Originally I started this entry with “What a great day.” but Neil Gaiman’s post, late last night, gave the day an even greater poignancy in reflection.
Books of Wonder hosted an art exhibit, reading, and signing of Neil Gaiman and Charles Vess' new picture book, Blueberry Girl -- a prayer to a new life.
The day started not-early-enough before Bridget McGovern called and told me that there was already a line out the bookstore door. It was a quarter to 11:00 and the signing was scheduled for 1:00. I hustled over and, thanks to Bridget, we got in soon after and had a low ticket number.
Once in we had were able to view the artwork for a while -- I've talked about the paintings before but I had not seen all of them and I certainly had not seen them framed up and presented as a single body of work. It's a wonderful collection of images, in a slightly different style for Charles. Later on he would tell the crowd that it took him a long time to give himself the permission to utilize so much white space in the paintings. I’m thankful that he was allotted that time. It adds a dreamy every-time-ness that is so appropriate for the book.
Not unexpectedly we ran into many other artists -- Rebbecca Guay, Michael Kaluta, Rick Berry, Kurt Huggins and Zelda Devon, Kristina Carrol, Tristan Elwell, and others. Michael Kaluta mentioned the glow of the room and he was right -- the place was packed with people excited by words and pictures, and packed with friends and artists that had traveled up to five hours to wish Charles and Neil, and their book, well.
After the art viewing the crowd gathered around on the floor in a semi-circle, kindergarten story-time style. Neil talked about writing the poem (in a hotel room in Vegas, of all places) as a gift for Tori Amos and her soon-to-be-born daughter. He read the book, noting that it was one of the few times he could read an entire book to a roomful of people and be done in two and half minutes.
Charles gave a quick slide show going over his first rough thumbnails, refined drawings, and some alternate versions of the paintings. He mentioned that the 18 lines of the poem doesn’t have a linear narrative so he quickly came to utilize images of pathways and migrating animals as a means of visualizing the journey of a girl’s life. He also mentioned that he did not want to lock down the “Blueberry Girl” as a specific person with a particular nationality -- instead he changes her race throughout the story and makes her any girl. The repetition of animal imagery helps maintain consistency throughout -- the same owl connects a blond haired girl on one page to an African-American girl on the next, and so on.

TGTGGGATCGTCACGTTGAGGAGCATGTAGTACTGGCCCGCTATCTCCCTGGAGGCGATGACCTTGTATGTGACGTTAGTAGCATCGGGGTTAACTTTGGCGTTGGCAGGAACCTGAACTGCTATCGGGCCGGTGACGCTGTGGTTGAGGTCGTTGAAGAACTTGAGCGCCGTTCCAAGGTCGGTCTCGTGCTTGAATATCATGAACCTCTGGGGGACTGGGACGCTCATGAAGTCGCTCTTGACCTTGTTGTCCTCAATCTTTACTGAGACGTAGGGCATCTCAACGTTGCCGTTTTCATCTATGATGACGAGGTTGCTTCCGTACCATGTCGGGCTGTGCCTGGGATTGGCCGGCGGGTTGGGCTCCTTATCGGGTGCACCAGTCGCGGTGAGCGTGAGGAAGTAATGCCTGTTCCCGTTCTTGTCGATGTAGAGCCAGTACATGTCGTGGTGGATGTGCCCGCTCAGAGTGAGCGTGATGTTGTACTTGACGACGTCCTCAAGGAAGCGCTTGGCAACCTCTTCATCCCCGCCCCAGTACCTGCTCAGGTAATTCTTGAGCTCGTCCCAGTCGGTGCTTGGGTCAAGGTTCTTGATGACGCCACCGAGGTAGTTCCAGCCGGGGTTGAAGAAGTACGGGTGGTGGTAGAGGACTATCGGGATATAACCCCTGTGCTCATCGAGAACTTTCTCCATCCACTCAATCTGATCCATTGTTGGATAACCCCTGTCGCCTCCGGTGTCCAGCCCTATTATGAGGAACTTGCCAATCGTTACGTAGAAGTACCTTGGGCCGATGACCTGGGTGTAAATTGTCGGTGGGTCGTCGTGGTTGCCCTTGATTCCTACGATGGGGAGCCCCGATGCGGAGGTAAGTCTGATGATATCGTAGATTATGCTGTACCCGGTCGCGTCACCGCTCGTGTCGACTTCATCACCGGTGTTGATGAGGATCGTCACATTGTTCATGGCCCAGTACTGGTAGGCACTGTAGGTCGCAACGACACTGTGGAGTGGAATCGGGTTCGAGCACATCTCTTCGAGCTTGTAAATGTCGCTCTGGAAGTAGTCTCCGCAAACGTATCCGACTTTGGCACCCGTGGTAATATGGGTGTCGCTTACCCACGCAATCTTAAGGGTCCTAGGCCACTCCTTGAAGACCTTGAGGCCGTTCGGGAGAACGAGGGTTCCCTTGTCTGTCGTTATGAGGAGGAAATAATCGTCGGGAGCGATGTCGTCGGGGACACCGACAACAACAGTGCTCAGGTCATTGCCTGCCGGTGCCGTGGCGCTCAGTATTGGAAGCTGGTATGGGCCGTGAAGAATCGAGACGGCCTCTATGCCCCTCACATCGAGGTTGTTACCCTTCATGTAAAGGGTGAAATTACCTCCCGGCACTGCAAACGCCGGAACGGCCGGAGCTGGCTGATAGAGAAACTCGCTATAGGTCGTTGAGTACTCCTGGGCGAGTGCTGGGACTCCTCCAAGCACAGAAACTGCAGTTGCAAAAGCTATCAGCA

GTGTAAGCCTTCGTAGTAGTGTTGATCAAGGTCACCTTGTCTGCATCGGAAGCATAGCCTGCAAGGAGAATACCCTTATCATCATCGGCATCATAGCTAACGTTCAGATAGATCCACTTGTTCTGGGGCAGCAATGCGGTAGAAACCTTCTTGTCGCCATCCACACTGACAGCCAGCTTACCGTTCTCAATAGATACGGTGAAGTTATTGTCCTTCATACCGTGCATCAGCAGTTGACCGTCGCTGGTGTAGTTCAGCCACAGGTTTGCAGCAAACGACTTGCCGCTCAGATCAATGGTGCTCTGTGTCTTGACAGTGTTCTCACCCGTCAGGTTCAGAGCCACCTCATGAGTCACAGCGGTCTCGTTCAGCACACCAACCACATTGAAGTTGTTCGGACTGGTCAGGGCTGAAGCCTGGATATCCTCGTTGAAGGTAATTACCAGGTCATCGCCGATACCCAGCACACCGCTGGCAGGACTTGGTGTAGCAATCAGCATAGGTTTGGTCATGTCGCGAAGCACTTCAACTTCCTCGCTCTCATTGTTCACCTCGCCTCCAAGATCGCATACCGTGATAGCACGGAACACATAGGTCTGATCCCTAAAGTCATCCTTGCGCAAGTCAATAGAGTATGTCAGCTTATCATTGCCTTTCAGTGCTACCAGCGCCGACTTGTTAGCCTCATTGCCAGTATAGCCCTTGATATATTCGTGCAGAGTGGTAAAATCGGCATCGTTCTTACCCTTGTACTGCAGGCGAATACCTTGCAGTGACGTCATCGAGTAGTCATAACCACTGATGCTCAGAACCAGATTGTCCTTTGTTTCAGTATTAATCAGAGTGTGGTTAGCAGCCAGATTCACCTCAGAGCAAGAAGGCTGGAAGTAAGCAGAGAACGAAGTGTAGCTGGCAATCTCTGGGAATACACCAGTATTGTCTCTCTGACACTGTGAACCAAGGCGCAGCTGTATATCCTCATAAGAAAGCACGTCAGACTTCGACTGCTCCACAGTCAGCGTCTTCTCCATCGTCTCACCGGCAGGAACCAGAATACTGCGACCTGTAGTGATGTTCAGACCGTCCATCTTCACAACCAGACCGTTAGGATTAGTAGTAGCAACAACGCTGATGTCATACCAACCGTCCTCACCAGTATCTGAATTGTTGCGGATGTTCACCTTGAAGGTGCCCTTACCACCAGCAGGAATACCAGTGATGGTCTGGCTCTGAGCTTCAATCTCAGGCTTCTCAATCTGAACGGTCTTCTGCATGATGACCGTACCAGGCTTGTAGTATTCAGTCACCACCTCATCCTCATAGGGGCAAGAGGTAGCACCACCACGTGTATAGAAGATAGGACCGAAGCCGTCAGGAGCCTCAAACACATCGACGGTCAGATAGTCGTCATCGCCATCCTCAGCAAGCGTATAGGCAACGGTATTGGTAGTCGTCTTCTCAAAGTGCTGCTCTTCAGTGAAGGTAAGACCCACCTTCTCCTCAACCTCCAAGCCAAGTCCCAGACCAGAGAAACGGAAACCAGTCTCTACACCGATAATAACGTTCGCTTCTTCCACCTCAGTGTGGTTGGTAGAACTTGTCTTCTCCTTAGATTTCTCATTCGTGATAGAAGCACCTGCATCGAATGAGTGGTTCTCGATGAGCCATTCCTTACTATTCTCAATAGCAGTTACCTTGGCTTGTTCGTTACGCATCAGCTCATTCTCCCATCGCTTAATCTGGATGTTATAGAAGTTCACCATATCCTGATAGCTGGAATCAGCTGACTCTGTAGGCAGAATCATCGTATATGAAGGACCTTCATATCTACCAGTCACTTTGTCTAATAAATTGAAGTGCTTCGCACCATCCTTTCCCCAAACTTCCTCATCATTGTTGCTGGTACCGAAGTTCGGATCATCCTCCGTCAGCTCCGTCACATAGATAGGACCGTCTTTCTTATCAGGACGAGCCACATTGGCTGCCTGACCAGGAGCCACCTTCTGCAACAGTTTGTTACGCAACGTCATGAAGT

The goal of any artist working on a picture book is to add another dimension to the story -- to make the words and images together become a greater third thing. It’s an unqualified success. Bravo to both creators.
And then the signing began...lots and lots of signing. Again, thanks to Bridget we were able to get in early. I've known Charlie for years but have never met Neil...and was very shy to meet him now. Bridget forced my to say hello and I’m glad she did. All the rumors are true - he is the most gracious and charming thing you could cross paths with.
Some friends and I left for a while to garb a bite to eat and came back a few hours later - Charles and Neil were only halfway through the line, still chatting and being gracious to everyone as they stepped up. We left for dinner and Charles showed up hours later, high on adrenaline. It was a great night of eating and talking. Charles showed off the proofs to his art book, Drawing Down the Moon (due out “before Comic Con)....Holy smokes does it look great. A thick book, just about every paintings and drawing being a full page. Charles does not have an extensive collection of his work online, going through these pages and seeing so much work in one sitting is a heart-stopper.
Sunday, March 08, 2009